A particularly high degree of protection against imitation is produced when the covering layer is printed in the area of the markings 5 such that the markings 5 are unrecognisable to a human viewer without the machine readability of the markings 5 being affected. A further possibility for manufacturing markings 5 unrecognisable to the human eye is in omitting the reflective layer 15 shown in FIG. 2, and using materials for the varnish layer 14 and the adhesive layer 16 which have different optical refraction indices within the visible range with values of approximately 1.5, wherein however the refraction indices differ from one another by less than 0.2. The difference in the refraction indices can however be significantly greater in the IR or UV ranges so that the machine readability of the markings 5 is ensured. Such a layer composition 12 can appear crystal clear or transparently coloured or even opaque to the human eye.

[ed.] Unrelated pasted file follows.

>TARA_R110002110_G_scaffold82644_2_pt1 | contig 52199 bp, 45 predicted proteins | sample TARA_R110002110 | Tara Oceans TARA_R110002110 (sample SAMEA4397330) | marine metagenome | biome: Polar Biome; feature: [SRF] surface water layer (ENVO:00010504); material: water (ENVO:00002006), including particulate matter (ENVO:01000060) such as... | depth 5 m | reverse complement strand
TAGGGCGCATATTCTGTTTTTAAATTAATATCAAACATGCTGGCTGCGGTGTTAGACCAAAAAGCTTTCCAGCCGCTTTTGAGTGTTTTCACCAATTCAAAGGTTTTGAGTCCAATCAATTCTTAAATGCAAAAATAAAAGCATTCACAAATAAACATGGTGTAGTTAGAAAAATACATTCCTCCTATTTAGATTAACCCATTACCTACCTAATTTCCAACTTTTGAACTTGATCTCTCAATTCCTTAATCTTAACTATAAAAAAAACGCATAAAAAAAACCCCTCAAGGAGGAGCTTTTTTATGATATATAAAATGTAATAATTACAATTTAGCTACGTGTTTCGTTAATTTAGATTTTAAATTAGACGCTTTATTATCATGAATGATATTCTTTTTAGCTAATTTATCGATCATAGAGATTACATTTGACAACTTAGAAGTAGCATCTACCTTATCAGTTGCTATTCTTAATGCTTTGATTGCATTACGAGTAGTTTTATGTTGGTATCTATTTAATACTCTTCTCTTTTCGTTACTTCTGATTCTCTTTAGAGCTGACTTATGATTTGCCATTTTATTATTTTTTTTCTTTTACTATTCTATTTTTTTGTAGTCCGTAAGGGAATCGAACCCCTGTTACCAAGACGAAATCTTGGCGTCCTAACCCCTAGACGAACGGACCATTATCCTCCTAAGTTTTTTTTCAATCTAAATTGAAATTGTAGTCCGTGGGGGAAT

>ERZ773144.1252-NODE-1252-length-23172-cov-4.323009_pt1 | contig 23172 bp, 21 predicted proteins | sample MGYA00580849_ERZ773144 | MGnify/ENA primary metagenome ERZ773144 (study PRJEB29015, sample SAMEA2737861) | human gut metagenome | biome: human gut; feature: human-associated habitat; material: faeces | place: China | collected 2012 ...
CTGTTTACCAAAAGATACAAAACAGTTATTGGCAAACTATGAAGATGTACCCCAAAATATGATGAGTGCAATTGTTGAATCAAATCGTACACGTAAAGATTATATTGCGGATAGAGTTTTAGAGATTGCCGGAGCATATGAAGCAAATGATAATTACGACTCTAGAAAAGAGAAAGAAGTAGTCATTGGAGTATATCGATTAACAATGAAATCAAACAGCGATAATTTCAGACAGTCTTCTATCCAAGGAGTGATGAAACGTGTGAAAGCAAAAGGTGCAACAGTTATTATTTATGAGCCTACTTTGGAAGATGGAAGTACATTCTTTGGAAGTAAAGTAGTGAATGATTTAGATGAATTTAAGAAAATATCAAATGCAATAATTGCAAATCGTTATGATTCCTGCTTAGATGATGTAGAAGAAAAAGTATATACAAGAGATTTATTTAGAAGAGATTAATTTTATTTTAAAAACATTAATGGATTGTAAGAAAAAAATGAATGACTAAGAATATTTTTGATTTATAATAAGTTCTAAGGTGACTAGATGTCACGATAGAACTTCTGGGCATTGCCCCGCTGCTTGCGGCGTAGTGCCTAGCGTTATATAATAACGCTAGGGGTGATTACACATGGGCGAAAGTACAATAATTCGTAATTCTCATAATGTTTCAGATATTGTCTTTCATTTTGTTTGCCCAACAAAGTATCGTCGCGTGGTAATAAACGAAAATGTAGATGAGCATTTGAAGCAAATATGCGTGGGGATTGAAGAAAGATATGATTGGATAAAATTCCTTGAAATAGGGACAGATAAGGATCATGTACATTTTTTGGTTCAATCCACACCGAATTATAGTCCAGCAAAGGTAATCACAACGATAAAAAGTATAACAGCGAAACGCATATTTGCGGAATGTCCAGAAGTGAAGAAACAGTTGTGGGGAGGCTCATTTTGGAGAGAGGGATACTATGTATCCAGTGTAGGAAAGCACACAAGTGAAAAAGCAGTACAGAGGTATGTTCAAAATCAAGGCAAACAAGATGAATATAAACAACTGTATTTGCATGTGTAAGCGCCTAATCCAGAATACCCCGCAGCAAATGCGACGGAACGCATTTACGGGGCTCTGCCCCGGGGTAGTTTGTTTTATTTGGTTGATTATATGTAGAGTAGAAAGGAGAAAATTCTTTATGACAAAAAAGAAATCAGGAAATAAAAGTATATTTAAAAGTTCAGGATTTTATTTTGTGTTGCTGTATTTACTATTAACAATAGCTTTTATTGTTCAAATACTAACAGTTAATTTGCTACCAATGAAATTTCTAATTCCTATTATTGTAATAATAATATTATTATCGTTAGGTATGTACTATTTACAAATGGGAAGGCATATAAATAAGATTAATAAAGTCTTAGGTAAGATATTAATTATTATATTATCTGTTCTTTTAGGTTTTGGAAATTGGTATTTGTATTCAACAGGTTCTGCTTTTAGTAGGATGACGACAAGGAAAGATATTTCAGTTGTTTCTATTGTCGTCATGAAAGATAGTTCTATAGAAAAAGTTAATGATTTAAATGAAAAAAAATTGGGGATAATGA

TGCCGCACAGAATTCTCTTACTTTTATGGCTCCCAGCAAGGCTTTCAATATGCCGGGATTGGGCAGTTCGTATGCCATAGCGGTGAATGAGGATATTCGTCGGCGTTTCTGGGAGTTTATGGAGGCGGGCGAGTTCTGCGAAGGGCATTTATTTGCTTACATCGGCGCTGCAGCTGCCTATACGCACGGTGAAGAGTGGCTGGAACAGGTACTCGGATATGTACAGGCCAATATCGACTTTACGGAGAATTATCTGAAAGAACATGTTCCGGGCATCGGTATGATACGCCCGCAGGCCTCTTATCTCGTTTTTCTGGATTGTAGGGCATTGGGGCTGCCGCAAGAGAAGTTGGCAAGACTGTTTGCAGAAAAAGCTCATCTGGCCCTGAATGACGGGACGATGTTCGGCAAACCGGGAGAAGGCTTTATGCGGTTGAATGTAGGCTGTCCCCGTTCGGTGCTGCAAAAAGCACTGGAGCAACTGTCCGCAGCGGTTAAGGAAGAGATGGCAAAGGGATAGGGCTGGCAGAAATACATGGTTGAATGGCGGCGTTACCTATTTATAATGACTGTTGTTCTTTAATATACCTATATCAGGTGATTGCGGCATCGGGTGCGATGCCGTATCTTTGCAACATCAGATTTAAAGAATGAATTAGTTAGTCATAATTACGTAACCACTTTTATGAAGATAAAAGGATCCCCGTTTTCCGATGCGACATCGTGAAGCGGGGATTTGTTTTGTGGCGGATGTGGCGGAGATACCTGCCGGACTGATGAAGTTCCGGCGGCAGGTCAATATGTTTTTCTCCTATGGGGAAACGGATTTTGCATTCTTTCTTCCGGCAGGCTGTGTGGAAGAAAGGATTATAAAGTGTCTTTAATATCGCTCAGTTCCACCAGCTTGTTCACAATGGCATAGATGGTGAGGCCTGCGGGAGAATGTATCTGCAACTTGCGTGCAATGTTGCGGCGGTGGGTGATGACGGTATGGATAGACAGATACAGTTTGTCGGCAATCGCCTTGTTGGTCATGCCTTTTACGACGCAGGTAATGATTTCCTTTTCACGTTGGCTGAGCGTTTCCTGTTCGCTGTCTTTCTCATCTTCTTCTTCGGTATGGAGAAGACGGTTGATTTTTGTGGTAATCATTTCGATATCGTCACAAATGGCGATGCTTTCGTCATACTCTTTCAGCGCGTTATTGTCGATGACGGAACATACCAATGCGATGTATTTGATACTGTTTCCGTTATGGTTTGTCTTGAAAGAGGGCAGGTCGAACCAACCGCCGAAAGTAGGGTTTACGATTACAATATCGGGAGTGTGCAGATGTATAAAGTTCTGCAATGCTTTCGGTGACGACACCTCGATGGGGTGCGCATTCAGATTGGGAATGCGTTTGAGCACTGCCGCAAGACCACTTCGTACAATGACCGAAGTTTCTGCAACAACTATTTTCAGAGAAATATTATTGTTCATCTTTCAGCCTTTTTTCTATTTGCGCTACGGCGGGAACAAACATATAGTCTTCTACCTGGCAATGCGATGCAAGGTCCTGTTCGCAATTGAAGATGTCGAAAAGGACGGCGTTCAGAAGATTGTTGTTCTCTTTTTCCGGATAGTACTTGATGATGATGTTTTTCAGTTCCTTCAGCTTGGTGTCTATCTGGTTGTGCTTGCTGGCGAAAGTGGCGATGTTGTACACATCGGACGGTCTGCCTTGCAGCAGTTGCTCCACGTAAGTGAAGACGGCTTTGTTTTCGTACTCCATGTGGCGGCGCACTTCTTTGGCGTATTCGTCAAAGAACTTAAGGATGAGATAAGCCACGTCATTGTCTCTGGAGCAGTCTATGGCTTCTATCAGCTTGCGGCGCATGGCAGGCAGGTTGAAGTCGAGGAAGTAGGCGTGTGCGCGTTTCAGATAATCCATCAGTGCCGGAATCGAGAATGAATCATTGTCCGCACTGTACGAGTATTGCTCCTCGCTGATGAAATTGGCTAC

The information strip 4 (FIG. 1) and the authentication feature 7 can be produced using the same technology as for the layer composition 12, wherein the good visibility due to the reflective layer 15 is preferably present at least in the area of the authentication feature 7.